I begin by asking myself “what was Mary thinking when she asked this?”  I’m not so sure the common assumption, that she’s wondering how a virgin can give birth, is what she is so perplexed about.

Continue reading “How Can This Be?”

A Prayer for the Second Sunday of Advent

Lord God, like our predecessors who sought out John the Baptist so long ago, we are seeking you because we are in a wilderness of loneliness, pain and desperation.  We see only walls and closed doors when we look for your presence.  We feel cut off, isolated and forgotten: unseen in a dark and uncaring world.

Yet, You are our God: the One who calls us out of that darkness, the One who sees and heals our pain, the One who never forgets us, and never looses faith in us.  Paul prays that You will sanctify us entirely, keeping our spirit, soul and body sound and blameless for the return of Your Son, Jesus Christ.

And so, we are assured, and are certain – through the witness of the Holy Spirit within us – that this is true. You are faithful, and You are calling to us, even now, calling us out of your love for us, a love that overcomes all the pain, imperfection and injustice in this world, a love that transcends and conquers even death.  We are awed and restored through this love that you have so freely given us through the gift of your son, Jesus Christ.

Lord, we bring our prayers to You in faith, certain that nothing is impossible for You, not even the impossibly deep love you have for each of us and for all of humanity.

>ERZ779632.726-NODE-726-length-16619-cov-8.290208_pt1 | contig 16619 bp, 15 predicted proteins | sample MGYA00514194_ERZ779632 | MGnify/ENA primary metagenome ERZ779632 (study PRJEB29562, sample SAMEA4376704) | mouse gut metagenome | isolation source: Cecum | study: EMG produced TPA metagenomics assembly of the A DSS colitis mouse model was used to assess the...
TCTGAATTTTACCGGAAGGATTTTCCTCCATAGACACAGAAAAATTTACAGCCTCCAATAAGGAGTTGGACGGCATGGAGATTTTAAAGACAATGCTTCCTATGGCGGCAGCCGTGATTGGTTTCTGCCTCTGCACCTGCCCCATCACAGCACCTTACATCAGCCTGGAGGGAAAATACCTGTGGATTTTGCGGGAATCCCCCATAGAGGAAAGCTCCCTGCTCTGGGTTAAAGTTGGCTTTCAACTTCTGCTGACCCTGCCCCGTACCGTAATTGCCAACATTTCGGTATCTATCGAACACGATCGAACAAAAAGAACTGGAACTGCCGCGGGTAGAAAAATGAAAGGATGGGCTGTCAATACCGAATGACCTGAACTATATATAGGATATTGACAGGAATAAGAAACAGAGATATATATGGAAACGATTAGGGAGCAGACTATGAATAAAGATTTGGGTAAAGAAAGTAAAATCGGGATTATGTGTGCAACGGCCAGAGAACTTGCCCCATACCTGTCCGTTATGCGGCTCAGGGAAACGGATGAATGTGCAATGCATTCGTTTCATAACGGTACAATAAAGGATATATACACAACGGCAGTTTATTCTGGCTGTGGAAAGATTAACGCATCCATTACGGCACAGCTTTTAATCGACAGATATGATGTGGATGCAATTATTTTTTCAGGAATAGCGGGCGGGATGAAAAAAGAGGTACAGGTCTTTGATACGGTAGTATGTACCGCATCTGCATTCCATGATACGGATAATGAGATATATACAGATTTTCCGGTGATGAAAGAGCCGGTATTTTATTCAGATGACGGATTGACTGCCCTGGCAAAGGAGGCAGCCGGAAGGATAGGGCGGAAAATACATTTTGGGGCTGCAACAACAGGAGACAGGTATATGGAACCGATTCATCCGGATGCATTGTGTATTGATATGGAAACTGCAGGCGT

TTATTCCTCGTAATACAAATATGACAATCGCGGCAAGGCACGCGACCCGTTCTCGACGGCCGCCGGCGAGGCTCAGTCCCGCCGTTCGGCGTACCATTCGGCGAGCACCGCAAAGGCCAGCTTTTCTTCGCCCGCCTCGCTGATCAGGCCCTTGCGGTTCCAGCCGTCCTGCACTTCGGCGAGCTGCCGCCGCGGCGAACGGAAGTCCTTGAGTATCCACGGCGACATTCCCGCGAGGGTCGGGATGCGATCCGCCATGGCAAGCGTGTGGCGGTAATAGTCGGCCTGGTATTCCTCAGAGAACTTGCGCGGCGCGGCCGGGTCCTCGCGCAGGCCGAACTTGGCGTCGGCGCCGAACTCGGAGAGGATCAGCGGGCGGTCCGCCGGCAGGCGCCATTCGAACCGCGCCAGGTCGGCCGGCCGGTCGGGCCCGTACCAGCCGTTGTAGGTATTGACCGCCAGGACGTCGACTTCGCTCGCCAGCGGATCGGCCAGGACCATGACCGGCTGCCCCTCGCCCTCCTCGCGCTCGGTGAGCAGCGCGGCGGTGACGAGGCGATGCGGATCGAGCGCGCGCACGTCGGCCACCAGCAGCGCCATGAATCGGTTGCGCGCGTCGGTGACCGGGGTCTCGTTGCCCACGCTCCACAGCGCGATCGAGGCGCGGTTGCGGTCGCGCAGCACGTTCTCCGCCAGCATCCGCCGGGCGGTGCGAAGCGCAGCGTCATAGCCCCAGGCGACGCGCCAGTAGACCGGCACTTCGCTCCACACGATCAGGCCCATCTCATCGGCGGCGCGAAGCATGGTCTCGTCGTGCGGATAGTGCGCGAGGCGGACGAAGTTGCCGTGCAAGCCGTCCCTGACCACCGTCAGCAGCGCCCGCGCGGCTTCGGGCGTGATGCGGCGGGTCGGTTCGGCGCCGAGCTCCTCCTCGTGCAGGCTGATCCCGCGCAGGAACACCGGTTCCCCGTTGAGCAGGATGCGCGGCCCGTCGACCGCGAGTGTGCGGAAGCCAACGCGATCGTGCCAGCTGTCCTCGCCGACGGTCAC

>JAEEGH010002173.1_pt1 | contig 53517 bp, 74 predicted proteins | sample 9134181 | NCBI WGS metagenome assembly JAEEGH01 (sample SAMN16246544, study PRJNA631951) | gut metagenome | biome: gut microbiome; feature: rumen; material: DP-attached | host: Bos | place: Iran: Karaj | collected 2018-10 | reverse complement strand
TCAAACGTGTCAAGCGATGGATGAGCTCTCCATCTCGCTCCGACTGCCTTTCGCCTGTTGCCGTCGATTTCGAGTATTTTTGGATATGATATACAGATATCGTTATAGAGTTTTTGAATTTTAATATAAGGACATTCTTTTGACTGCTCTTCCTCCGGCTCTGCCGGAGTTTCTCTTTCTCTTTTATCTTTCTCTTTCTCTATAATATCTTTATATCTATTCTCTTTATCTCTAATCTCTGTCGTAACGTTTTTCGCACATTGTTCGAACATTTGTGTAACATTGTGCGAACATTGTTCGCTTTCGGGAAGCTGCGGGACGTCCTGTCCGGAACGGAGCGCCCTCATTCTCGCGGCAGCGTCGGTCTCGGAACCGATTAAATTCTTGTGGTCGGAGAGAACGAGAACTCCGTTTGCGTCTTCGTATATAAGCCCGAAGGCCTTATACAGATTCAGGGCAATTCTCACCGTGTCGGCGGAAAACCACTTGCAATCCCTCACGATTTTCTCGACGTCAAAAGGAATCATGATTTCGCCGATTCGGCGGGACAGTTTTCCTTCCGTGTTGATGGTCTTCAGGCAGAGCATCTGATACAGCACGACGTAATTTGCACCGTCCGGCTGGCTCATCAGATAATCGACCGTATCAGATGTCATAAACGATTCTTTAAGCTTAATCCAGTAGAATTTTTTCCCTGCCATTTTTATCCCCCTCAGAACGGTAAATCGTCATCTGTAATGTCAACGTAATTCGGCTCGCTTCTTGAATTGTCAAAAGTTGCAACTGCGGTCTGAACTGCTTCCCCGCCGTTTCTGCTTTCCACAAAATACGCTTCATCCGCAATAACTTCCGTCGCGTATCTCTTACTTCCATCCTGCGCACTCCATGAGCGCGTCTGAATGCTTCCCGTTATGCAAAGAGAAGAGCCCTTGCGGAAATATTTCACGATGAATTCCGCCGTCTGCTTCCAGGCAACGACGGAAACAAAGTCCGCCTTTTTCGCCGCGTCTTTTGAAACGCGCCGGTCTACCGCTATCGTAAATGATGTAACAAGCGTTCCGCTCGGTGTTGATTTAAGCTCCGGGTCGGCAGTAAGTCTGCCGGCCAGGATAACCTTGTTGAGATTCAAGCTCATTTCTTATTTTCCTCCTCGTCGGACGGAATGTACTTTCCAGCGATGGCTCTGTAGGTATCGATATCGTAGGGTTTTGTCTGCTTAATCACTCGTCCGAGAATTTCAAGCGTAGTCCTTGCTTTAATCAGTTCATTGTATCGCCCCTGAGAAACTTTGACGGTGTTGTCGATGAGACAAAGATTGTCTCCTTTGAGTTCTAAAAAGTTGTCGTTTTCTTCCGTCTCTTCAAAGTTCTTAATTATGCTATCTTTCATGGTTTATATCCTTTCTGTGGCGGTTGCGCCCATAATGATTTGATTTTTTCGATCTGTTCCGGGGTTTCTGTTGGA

Hear now our prayers: for those of your Body who are suffering illness, job loss or other challenges, and for those who are grieving any loss, many of whom are known only to you.  Grant them healing, comfort and peace.  We pray for those who wrestle with addictions, for those caught in the trap of domestic violence, and for those who love and suffer alongside them.

Lord, in this Winter Season, we pray that all who seek warmth and shelter find it.  That all who need healing and peace are granted it.  That all who hunger for sustenance and companionship are satisfied.  May all of us be touched by your grace and power.  May all who serve our community and country be kept safe from harm, especially those in the military, and may and their families enjoy Holiday Seasons that are safe, warm and happy.

Finally Lord, we ask that we be granted the courage and grace we need to follow you faithfully, and with integrity.  Let our actions bear witness to the words we speak, and our worship and love for you overflow into every corner of our being, bringing light and hope into the lives of all we meet through our love for you and your son, Jesus Christ.

Amen.

Copyright (c) 2011, Allen Vander Meulen III, all rights reserved.  I’m happy to share my writings with you, as long as you are not seeking (or getting) financial benefit for doing so, and as long as proper credit for my authorship is given (via mention of my name on your site, or a link back to this site).